By the time most people hit 30, they've managed to do one of the following things:
1. Grow up
2. Meet one of their heroes
3. Move on a bit from the music they were obsessed with at the age of 17.
Clive Beresford has failed to do all three. He mopes around, drinking too much, wondering why life has forgotten him, disgusted at the deletion of the bands he loves (Carter USM, The Wonder Stuff, Ned's Atomic Dustbin et al.) from the world's musical hard drive, quietly lamenting his never-was career as a music journalist. To make matters worse, his best friend has turned into a boring old fart and his bank account is so empty it's actually developed an echo. But all - or at least some - of that is about to change.
One otherwise unremarkable Saturday morning Clive sees the biggest alternative-pop star of them all walking down the high street with his dry-cleaning: Lance Webster, disgraced ex-singer of Thieving Magpies ('the biggest British band to emerge from the late-eighties indie-boom' - Rolling Stone). Determined to grab the scoop of a lifetime, Clive hatches a ramshackle plan to befriend his idol, although Webster - whose charmed, platinum-selling life plummeted headfirst into a rancid festival toilet before the eyes of the indie cosmos one wretched summer night in 1995 - proves to be in no mood for discussing the past. But the pair quickly realise they have things in common neither could have predicted, forcing them both to revisit a period they thought they'd left behind: the sweat, feedback, T-shirts, stage-dives, hitch-hikes, snakebites and hangovers of British alternative rock at the start of the nineties; to quote Lance Webster himself, 'before Britpop came along and fucked everything up'...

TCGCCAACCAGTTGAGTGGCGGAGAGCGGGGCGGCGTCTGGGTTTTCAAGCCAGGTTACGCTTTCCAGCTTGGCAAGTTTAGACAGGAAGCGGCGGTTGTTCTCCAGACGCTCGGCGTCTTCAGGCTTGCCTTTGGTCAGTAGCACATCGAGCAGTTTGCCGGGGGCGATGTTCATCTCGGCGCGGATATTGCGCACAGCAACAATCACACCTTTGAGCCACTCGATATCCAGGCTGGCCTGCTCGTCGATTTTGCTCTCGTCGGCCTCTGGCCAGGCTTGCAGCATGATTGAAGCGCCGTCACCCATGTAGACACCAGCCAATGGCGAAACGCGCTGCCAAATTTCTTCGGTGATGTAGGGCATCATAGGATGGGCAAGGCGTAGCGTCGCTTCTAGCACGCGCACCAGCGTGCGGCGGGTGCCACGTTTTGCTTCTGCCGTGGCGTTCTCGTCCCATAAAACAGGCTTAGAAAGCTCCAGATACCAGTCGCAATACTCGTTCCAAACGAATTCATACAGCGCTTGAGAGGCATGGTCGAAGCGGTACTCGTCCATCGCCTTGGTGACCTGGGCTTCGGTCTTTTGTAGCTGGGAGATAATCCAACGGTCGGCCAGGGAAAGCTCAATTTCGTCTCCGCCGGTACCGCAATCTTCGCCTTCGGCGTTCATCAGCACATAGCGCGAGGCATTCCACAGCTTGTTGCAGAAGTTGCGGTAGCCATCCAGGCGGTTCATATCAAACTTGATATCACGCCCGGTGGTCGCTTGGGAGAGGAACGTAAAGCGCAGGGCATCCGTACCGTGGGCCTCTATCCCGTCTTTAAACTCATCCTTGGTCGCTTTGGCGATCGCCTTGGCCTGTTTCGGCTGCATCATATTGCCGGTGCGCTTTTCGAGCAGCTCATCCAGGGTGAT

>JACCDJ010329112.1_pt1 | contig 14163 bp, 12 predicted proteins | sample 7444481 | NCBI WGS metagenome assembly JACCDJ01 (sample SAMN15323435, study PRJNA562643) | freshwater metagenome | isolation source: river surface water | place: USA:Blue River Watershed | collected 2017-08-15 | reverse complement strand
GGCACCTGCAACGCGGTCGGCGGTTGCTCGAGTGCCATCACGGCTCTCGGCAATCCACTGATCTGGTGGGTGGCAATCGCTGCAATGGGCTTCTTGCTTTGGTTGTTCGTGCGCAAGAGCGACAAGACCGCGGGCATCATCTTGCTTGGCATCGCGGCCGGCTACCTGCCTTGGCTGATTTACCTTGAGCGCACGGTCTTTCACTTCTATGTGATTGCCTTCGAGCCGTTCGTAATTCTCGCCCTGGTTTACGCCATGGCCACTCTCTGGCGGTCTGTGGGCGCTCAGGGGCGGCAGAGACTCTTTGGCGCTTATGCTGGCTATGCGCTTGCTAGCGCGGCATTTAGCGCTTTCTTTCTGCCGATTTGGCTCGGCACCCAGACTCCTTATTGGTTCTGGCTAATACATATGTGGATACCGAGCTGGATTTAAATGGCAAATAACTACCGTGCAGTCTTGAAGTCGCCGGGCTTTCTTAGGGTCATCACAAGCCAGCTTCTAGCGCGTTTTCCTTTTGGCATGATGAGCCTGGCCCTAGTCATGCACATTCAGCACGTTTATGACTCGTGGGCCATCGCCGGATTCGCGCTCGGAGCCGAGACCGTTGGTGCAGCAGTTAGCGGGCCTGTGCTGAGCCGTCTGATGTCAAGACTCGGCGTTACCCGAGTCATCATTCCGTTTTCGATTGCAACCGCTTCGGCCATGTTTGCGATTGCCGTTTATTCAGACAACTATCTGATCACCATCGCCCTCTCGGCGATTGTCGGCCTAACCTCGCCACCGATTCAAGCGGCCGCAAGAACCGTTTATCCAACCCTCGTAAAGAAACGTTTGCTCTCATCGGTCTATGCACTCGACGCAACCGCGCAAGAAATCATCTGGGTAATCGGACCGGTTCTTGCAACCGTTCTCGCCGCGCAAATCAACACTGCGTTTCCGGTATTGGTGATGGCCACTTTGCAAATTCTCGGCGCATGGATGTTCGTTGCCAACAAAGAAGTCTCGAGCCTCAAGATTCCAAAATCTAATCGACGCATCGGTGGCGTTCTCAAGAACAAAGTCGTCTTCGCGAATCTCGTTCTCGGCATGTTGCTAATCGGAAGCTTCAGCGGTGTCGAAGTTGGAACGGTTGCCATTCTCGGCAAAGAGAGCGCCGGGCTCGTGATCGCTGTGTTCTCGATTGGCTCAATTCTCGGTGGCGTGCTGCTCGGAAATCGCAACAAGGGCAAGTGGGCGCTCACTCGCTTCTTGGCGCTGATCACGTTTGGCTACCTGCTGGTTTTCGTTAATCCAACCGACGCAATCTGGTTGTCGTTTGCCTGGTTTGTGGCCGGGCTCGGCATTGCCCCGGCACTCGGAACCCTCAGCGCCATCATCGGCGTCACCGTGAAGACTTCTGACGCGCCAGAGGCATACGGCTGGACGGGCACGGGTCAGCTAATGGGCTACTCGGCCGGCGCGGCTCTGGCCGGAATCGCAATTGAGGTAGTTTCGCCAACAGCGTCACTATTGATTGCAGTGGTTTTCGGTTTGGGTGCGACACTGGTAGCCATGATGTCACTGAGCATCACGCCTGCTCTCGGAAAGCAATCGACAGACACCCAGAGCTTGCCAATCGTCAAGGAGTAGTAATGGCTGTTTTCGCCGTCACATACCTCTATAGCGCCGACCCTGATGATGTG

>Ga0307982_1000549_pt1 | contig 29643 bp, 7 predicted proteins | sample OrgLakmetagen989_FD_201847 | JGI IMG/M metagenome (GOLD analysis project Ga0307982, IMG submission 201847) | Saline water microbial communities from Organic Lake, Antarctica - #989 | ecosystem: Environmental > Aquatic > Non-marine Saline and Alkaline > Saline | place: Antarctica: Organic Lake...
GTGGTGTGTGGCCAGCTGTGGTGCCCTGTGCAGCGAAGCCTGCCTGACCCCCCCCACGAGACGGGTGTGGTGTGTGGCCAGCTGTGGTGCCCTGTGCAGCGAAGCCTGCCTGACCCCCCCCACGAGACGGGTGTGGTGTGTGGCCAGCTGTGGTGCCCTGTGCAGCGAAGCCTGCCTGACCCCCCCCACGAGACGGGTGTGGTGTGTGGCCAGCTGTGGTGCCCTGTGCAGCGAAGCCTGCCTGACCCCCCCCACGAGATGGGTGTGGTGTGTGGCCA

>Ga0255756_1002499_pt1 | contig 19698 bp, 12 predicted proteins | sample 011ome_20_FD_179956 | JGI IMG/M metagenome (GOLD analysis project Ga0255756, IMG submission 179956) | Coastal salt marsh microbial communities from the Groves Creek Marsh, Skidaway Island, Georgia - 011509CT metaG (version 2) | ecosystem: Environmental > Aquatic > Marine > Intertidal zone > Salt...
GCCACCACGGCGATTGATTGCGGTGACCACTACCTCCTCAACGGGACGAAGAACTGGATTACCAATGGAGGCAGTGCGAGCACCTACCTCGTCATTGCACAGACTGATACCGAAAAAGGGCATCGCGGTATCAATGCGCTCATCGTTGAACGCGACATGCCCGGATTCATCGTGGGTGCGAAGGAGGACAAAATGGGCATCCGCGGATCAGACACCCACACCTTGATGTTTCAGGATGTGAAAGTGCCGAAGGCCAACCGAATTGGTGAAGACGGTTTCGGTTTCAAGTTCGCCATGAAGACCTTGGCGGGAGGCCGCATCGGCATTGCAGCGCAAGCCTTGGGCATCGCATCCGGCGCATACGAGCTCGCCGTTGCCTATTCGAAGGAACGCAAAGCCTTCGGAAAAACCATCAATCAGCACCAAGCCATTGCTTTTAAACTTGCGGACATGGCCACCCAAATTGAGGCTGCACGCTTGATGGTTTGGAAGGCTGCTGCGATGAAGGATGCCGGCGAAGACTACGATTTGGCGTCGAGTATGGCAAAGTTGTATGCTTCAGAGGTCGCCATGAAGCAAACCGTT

The Alternative Hero is that rare gem - a novel about popular music in which every sentence is completely, totally right. And it's very, very funny.